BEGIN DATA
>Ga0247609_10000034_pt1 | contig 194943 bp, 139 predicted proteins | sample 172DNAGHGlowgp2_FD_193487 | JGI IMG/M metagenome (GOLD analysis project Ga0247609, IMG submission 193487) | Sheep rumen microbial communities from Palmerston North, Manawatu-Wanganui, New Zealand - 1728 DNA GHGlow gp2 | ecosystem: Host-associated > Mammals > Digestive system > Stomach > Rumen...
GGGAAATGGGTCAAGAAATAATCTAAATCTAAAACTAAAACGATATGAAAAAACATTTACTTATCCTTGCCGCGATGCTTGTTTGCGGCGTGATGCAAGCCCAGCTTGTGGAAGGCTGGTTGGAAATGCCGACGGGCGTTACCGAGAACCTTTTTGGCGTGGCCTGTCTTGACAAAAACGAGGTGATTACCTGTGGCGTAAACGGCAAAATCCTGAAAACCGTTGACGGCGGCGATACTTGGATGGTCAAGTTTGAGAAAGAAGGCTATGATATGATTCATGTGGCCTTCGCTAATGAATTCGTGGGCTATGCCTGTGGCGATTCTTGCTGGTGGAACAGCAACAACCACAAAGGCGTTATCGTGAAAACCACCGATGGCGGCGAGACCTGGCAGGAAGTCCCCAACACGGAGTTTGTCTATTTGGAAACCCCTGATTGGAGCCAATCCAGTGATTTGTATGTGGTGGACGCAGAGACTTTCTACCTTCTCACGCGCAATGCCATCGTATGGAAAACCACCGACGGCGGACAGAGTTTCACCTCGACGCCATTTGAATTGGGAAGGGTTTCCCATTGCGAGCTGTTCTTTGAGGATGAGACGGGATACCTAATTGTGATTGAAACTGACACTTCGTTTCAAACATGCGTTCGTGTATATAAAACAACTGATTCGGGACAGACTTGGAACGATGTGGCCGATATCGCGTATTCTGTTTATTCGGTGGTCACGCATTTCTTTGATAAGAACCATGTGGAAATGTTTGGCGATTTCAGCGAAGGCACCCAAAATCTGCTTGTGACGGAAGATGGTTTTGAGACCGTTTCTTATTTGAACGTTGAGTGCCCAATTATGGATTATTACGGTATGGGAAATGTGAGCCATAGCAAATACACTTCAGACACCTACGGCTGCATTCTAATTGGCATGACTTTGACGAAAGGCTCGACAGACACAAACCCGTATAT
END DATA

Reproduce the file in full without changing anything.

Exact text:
>Ga0247609_10000034_pt1 | contig 194943 bp, 139 predicted proteins | sample 172DNAGHGlowgp2_FD_193487 | JGI IMG/M metagenome (GOLD analysis project Ga0247609, IMG submission 193487) | Sheep rumen microbial communities from Palmerston North, Manawatu-Wanganui, New Zealand - 1728 DNA GHGlow gp2 | ecosystem: Host-associated > Mammals > Digestive system > Stomach > Rumen...
GGGAAATGGGTCAAGAAATAATCTAAATCTAAAACTAAAACGATATGAAAAAACATTTACTTATCCTTGCCGCGATGCTTGTTTGCGGCGTGATGCAAGCCCAGCTTGTGGAAGGCTGGTTGGAAATGCCGACGGGCGTTACCGAGAACCTTTTTGGCGTGGCCTGTCTTGACAAAAACGAGGTGATTACCTGTGGCGTAAACGGCAAAATCCTGAAAACCGTTGACGGCGGCGATACTTGGATGGTCAAGTTTGAGAAAGAAGGCTATGATATGATTCATGTGGCCTTCGCTAATGAATTCGTGGGCTATGCCTGTGGCGATTCTTGCTGGTGGAACAGCAACAACCACAAAGGCGTTATCGTGAAAACCACCGATGGCGGCGAGACCTGGCAGGAAGTCCCCAACACGGAGTTTGTCTATTTGGAAACCCCTGATTGGAGCCAATCCAGTGATTTGTATGTGGTGGACGCAGAGACTTTCTACCTTCTCACGCGCAATGCCATCGTATGGAAAACCACCGACGGCGGACAGAGTTTCACCTCGACGCCATTTGAATTGGGAAGGGTTTCCCATTGCGAGCTGTTCTTTGAGGATGAGACGGGATACCTAATTGTGATTGAAACTGACACTTCGTTTCAAACATGCGTTCGTGTATATAAAACAACTGATTCGGGACAGACTTGGAACGATGTGGCCGATATCGCGTATTCTGTTTATTCGGTGGTCACGCATTTCTTTGATAAGAACCATGTGGAAATGTTTGGCGATTTCAGCGAAGGCACCCAAAATCTGCTTGTGACGGAAGATGGTTTTGAGACCGTTTCTTATTTGAACGTTGAGTGCCCAATTATGGATTATTACGGTATGGGAAATGTGAGCCATAGCAAATACACTTCAGACACCTACGGCTGCATTCTAATTGGCATGACTTTGACGAAAGGCTCGACAGACACAAACCCGTATAT